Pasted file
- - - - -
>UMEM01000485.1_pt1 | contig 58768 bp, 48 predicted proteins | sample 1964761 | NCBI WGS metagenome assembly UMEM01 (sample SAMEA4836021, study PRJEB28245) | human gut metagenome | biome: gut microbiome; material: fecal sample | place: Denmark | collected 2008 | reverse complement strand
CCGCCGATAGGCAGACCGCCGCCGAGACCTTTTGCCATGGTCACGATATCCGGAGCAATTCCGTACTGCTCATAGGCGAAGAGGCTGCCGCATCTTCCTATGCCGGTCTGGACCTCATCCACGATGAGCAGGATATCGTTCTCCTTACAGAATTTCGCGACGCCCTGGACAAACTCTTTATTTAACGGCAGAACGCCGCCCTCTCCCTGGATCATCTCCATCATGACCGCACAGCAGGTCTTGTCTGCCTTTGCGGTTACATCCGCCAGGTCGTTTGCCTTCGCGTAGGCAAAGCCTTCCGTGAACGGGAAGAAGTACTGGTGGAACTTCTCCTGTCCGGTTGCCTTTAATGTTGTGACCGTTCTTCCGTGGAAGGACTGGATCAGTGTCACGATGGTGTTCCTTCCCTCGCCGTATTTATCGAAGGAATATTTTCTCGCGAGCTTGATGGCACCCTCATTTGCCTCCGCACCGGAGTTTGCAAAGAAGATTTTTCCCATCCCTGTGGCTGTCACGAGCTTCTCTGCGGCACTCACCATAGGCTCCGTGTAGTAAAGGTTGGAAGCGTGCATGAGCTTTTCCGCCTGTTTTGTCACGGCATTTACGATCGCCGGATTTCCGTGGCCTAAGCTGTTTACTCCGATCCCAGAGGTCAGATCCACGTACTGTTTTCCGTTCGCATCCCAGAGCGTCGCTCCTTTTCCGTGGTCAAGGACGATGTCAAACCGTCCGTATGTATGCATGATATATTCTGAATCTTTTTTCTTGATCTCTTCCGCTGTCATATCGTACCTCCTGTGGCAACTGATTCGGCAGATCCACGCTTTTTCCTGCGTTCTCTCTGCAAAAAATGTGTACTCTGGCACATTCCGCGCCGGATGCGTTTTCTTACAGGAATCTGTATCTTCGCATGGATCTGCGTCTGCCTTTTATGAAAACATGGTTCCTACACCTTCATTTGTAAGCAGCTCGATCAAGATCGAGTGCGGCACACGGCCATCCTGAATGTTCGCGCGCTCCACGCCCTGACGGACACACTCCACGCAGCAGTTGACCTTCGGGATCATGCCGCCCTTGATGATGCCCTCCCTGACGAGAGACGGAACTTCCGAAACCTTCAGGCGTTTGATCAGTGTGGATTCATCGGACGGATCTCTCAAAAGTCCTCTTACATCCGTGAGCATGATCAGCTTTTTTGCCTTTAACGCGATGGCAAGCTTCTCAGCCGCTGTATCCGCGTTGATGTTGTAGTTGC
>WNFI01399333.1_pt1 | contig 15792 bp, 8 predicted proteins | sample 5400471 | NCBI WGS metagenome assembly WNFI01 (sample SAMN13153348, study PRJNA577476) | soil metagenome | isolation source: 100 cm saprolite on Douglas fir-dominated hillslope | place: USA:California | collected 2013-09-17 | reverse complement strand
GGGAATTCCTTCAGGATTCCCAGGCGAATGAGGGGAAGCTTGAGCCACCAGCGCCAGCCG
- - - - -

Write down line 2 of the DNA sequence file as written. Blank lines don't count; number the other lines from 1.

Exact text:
CCGCCGATAGGCAGACCGCCGCCGAGACCTTTTGCCATGGTCACGATATCCGGAGCAATTCCGTACTGCTCATAGGCGAAGAGGCTGCCGCATCTTCCTATGCCGGTCTGGACCTCATCCACGATGAGCAGGATATCGTTCTCCTTACAGAATTTCGCGACGCCCTGGACAAACTCTTTATTTAACGGCAGAACGCCGCCCTCTCCCTGGATCATCTCCATCATGACCGCACAGCAGGTCTTGTCTGCCTTTGCGGTTACATCCGCCAGGTCGTTTGCCTTCGCGTAGGCAAAGCCTTCCGTGAACGGGAAGAAGTACTGGTGGAACTTCTCCTGTCCGGTTGCCTTTAATGTTGTGACCGTTCTTCCGTGGAAGGACTGGATCAGTGTCACGATGGTGTTCCTTCCCTCGCCGTATTTATCGAAGGAATATTTTCTCGCGAGCTTGATGGCACCCTCATTTGCCTCCGCACCGGAGTTTGCAAAGAAGATTTTTCCCATCCCTGTGGCTGTCACGAGCTTCTCTGCGGCACTCACCATAGGCTCCGTGTAGTAAAGGTTGGAAGCGTGCATGAGCTTTTCCGCCTGTTTTGTCACGGCATTTACGATCGCCGGATTTCCGTGGCCTAAGCTGTTTACTCCGATCCCAGAGGTCAGATCCACGTACTGTTTTCCGTTCGCATCCCAGAGCGTCGCTCCTTTTCCGTGGTCAAGGACGATGTCAAACCGTCCGTATGTATGCATGATATATTCTGAATCTTTTTTCTTGATCTCTTCCGCTGTCATATCGTACCTCCTGTGGCAACTGATTCGGCAGATCCACGCTTTTTCCTGCGTTCTCTCTGCAAAAAATGTGTACTCTGGCACATTCCGCGCCGGATGCGTTTTCTTACAGGAATCTGTATCTTCGCATGGATCTGCGTCTGCCTTTTATGAAAACATGGTTCCTACACCTTCATTTGTAAGCAGCTCGATCAAGATCGAGTGCGGCACACGGCCATCCTGAATGTTCGCGCGCTCCACGCCCTGACGGACACACTCCACGCAGCAGTTGACCTTCGGGATCATGCCGCCCTTGATGATGCCCTCCCTGACGAGAGACGGAACTTCCGAAACCTTCAGGCGTTTGATCAGTGTGGATTCATCGGACGGATCTCTCAAAAGTCCTCTTACATCCGTGAGCATGATCAGCTTTTTTGCCTTTAACGCGATGGCAAGCTTCTCAGCCGCTGTATCCGCGTTGATGTTGTAGTTGC